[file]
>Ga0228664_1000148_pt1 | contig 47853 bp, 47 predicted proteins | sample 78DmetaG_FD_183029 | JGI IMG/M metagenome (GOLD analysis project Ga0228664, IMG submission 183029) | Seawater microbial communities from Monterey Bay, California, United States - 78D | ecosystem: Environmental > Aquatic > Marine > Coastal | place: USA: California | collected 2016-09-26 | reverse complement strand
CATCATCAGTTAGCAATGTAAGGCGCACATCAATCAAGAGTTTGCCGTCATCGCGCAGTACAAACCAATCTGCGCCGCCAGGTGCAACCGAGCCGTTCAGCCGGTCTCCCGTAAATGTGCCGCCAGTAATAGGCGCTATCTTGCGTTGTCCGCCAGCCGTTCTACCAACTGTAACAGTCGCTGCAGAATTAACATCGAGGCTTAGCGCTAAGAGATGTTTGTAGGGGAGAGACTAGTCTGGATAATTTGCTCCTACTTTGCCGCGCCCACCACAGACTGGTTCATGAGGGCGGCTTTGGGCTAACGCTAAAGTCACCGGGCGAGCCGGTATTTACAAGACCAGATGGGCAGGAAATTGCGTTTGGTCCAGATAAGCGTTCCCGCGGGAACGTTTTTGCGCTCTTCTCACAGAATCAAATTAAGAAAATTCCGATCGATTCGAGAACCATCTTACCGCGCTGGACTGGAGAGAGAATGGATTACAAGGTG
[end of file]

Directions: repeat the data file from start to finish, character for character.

>Ga0228664_1000148_pt1 | contig 47853 bp, 47 predicted proteins | sample 78DmetaG_FD_183029 | JGI IMG/M metagenome (GOLD analysis project Ga0228664, IMG submission 183029) | Seawater microbial communities from Monterey Bay, California, United States - 78D | ecosystem: Environmental > Aquatic > Marine > Coastal | place: USA: California | collected 2016-09-26 | reverse complement strand
CATCATCAGTTAGCAATGTAAGGCGCACATCAATCAAGAGTTTGCCGTCATCGCGCAGTACAAACCAATCTGCGCCGCCAGGTGCAACCGAGCCGTTCAGCCGGTCTCCCGTAAATGTGCCGCCAGTAATAGGCGCTATCTTGCGTTGTCCGCCAGCCGTTCTACCAACTGTAACAGTCGCTGCAGAATTAACATCGAGGCTTAGCGCTAAGAGATGTTTGTAGGGGAGAGACTAGTCTGGATAATTTGCTCCTACTTTGCCGCGCCCACCACAGACTGGTTCATGAGGGCGGCTTTGGGCTAACGCTAAAGTCACCGGGCGAGCCGGTATTTACAAGACCAGATGGGCAGGAAATTGCGTTTGGTCCAGATAAGCGTTCCCGCGGGAACGTTTTTGCGCTCTTCTCACAGAATCAAATTAAGAAAATTCCGATCGATTCGAGAACCATCTTACCGCGCTGGACTGGAGAGAGAATGGATTACAAGGTG